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A new method for creating safer induced pluripotent stem cells

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Credit: Future Science Group

Induced pluripotent stem cells (IPSCs) hold great promise in regenerative medicine, personalized medicine and drug discovery. However, while avoiding the ethical controversies associated with embryonic stem cells, they carry neoplastic risk owing to the use of the oncogenes c-Myc and Lin28. This has limited their utility in the biomedical arena.

Work has previously demonstrated that IPSC generation can be uncoupled from c-Myc, but until now a viable oncogene- and virus-free method has proven elusive.

A new research article from Alan B Moy and colleagues at Cellular Engineering Technologies (IA, USA) and The John Paul II Medical Research Institute (IA, USA) describes a promising new IPSC reprogramming approach that attempts to solve these issues. The open access article, "Efficient method to create integration-free, virus-free, Myc and Lin28-free human induced pluripotent stem cells from adherent cells", is available in Future Science OA.

Their approach saw adherent fibroblasts reprogrammed using a combination of reprogramming molecules and episomal vectors. The combinatorial approach was successful, yielding colonies in which 100% expressed SSEA4.

"Our reprogramming method provides patient- and disease-specific IPSC[s] for drug discovery and personalized medicine applications with lower risk of oncogenic perturbations due to Lin28 and Myc", noted the authors. "The reprogramming method paves a pathway for autologous and allogeneic cell therapy that satisfies regulatory requirements."

The team anticipates that virus- and oncogene-free IPSCs could advance cell therapies, diagnostics and personalized medicine. Furthermore, they envision the technology helping to reduce clinical trial failure rates and improve drug development.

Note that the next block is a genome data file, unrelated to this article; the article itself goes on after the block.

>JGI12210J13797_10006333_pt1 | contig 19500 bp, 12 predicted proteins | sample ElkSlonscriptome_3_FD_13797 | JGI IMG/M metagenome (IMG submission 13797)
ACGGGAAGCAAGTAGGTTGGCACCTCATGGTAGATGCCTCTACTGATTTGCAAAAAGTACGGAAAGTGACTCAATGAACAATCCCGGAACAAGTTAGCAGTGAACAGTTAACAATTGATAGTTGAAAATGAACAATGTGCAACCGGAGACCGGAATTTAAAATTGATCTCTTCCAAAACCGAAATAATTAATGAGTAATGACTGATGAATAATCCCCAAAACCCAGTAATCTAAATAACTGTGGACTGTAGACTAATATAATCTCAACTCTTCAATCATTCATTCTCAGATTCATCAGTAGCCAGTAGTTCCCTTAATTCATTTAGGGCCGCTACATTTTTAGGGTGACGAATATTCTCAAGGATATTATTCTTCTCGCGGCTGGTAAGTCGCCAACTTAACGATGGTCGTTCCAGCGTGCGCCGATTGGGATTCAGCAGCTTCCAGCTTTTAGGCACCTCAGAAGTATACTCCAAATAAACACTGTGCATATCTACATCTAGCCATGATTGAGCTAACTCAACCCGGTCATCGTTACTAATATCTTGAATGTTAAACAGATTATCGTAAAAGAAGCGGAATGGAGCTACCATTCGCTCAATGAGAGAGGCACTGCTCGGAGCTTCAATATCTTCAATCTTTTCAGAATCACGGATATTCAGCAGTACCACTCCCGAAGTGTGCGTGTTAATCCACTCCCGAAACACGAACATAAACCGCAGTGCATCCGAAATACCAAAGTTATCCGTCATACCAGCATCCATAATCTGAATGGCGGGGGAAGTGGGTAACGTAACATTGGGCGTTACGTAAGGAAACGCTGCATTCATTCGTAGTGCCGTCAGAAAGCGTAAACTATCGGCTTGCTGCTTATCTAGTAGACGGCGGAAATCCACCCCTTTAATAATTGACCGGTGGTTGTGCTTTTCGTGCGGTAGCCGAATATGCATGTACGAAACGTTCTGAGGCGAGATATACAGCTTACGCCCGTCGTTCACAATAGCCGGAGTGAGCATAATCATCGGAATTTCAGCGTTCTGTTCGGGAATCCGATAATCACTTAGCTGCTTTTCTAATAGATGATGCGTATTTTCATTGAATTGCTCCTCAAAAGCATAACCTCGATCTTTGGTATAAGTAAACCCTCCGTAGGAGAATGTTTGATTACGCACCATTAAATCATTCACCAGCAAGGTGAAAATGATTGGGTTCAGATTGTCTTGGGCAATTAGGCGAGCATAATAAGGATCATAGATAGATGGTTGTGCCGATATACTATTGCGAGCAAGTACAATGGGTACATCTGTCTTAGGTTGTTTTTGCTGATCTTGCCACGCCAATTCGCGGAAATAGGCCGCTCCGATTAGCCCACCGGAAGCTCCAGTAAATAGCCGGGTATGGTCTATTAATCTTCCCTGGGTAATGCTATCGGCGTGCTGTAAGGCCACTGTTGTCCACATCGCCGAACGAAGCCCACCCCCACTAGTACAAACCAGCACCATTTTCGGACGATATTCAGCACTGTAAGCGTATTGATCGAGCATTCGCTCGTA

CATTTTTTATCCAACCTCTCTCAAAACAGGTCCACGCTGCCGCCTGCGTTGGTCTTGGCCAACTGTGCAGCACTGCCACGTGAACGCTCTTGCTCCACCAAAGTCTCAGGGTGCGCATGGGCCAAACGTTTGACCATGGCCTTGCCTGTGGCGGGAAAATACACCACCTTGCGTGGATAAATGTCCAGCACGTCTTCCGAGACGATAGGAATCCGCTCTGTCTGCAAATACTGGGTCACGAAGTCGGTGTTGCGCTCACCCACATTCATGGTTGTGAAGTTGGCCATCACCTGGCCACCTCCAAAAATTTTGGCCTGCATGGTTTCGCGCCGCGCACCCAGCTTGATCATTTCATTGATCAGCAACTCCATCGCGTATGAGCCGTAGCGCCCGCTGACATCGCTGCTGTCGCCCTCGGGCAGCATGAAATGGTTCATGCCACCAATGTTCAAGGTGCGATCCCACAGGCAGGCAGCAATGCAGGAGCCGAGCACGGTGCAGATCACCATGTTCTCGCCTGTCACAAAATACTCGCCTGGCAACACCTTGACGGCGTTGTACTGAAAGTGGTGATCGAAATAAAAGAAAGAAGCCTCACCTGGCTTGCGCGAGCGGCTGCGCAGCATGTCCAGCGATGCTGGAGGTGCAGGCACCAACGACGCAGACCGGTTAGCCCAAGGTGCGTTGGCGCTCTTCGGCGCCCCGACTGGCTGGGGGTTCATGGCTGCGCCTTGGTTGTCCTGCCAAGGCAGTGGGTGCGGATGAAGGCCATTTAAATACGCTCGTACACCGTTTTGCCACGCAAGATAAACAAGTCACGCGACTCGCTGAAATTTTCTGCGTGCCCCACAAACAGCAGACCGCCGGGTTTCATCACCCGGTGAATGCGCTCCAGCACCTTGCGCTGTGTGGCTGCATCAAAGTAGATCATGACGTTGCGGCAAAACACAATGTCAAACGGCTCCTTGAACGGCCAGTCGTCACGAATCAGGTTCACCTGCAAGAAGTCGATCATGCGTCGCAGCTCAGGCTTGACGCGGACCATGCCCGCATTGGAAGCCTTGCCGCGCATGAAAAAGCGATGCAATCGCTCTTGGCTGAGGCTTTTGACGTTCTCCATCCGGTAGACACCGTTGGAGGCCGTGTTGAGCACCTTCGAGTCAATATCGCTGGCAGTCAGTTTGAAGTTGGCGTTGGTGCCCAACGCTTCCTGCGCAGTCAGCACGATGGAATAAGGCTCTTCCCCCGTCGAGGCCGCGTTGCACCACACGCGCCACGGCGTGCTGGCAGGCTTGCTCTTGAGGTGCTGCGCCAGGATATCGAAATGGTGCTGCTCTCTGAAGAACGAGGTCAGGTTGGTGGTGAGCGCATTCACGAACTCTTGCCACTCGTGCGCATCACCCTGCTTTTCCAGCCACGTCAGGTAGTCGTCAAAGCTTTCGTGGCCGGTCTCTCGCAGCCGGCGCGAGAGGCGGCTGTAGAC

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Available from: http://www.future-science.com/doi/full/10.4155/fsoa-2017-0028.

About Future Science OA

Launched in March 2015, Future Science OA is the inaugural gold open access journal from Future Science Group. It publishes articles covering research of application to human health, and utilizes a CC-BY license. Future Science OA embraces the importance of publishing all good-quality research with the potential to further the progress of medical science. Negative and early-phase research will be considered. The journal also features review articles, editorials and perspectives, providing readers with a leading source of commentary and analysis.

About Future Science Group

Founded in 2001, Future Science Group (FSG) is a progressive publisher focused on breakthrough medical, biotechnological, and scientific research. FSG's portfolio includes two imprints, Future Science and Future Medicine. In addition to this core publishing business, FSG develops specialist eCommunities. Key titles and sites include Bioanalysis Zone, Epigenomics, Nanomedicine and the award-winning Regenerative Medicine.

The aim of FSG is to service the advancement of clinical practice and drug research by enhancing the efficiency of communications among clinicians, researchers and decision-makers, and by providing innovative solutions to their information needs. This is achieved through a customer-centric approach, use of new technologies, products that deliver value-for-money and uncompromisingly high standards. http://www.futuresciencegroup.com

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Original Source

https://www.future-science-group.com/a-new-method-for-creating-safer-induced-pluripotent-stem-cells/ http://dx.doi.org/10.4155/fsoa-2017-0028

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